How To Safely Store Hazardous Chemicals
We interact with many different chemicals each day, whether we realize it or not. Regular household chemicals are typically fairly easy to deal with, but when we utilize various chemicals in the workplace, the importance of proper storage is magnified.
Whatever the business or industry in question, each of the products has particular storage requirements that are designed to keep the products pure and effective, as well as to promote safety for people who use and handle them. Following these requirements carefully can prevent damage, save money, and help avoid accidents.
Here is a three-part strategy for good practices in chemical storage and handling. Implemented in the context of storage areas with sufficient space, security, and spill containment capacity, it can help you formulate your handling procedures.
Begin with the Label
Because every product has unique attributes, its storage is unique as well. A simple example is chlorine products used in swimming pools. These need to be stored in a well-ventilated area that permits any lingering fumes to dissipate quickly. Other chemicals react with water and should be stored in tightly-sealed containers to keep the contents dry.
Instead of guessing at how a product should be handled, review its label and consult its Material Safety Data Sheet(MSDS) to verify that you are following the correct procedures. Train personnel and document their education for future reference.
Certain products are so specialized in their use and storage requirements that they call for some in-depth training. Because of the time involved in such an effort, it can be helpful to have only a few essential people who are permitted access to the products.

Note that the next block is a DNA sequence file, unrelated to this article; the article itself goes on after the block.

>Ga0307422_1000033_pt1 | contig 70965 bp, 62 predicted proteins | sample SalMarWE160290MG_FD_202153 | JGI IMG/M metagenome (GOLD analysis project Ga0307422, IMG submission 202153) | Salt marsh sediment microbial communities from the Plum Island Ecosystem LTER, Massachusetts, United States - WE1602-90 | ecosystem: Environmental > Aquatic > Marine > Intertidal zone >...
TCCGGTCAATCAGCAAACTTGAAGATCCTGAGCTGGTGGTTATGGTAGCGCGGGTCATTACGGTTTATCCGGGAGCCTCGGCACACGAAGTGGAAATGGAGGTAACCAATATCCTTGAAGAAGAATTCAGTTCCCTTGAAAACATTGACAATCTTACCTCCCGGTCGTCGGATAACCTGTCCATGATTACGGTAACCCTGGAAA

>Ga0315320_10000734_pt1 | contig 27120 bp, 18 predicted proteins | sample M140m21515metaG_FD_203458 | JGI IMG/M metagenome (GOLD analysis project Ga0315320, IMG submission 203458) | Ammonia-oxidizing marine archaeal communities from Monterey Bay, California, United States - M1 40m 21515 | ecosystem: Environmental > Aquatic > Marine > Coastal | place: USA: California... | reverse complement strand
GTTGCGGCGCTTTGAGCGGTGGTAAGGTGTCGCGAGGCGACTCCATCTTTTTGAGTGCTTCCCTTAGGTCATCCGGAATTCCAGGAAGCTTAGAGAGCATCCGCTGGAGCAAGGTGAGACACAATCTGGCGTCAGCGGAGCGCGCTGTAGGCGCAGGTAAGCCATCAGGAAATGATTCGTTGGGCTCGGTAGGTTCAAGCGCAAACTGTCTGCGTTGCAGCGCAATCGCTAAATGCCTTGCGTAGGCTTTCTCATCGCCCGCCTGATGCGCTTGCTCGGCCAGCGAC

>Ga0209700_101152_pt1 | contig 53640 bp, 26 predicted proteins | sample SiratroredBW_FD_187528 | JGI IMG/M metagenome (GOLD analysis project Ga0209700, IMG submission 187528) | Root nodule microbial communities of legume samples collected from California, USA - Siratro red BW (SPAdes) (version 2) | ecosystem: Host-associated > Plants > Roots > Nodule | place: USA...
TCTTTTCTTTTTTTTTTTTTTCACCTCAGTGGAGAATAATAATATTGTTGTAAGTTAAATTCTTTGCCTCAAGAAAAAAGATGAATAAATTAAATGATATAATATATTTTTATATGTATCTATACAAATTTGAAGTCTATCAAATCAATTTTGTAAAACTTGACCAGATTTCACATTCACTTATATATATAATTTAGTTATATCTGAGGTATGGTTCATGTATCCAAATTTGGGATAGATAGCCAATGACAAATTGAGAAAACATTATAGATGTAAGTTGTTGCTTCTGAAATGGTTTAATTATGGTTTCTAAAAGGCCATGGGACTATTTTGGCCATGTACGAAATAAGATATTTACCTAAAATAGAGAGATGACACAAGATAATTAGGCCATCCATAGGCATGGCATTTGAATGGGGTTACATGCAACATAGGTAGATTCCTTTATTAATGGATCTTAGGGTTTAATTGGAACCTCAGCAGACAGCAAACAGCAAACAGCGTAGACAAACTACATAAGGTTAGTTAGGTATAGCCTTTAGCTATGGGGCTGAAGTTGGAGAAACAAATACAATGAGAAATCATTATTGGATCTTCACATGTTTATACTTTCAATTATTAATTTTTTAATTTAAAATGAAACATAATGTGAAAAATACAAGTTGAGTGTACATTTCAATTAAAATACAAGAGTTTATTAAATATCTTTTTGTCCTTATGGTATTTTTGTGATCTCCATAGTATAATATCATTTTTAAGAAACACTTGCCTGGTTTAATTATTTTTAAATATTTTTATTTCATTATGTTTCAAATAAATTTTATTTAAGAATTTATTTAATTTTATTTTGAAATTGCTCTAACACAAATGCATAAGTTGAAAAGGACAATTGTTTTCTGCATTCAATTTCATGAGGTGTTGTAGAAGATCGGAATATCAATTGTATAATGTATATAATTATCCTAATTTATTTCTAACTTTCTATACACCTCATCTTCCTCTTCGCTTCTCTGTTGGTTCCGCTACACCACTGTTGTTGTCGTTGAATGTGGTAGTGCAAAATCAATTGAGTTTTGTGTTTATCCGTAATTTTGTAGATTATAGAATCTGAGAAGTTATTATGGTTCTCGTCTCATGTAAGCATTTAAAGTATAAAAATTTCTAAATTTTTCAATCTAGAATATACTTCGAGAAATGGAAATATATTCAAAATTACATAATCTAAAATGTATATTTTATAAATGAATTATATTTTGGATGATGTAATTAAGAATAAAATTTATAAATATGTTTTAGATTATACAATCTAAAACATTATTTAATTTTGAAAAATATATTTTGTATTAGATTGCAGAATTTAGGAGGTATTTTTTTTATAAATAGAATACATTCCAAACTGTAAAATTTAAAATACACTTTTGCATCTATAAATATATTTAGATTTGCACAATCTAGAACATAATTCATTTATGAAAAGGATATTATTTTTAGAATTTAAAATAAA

This simplifies the training process (as well as management of those records) and removes another task from personnel who don’t really need to use the chemicals to begin with. Create a storage space exclusively for these specialized products, and restrict access only to personnel who truly need it.
Logging information is always a good idea. Many times, problems with chemicals cannot be immediately traced, so if workers use in-out logs and other tools of documentation, they will create a reliable path for reviewing events should a problem develop. This is particularly important for seldom-used products that can go untouched for weeks; a good log is the only way to create a timeline without relying on workers’ memories. Document when products were accessed at what times and in what amounts so that any problems in the future can be quickly investigated.
Chemicals of many types are essential to many different manufacturing, production, and maintenance processes. Appropriate storage techniques require the right facilities, training, and information for safe and efficient use.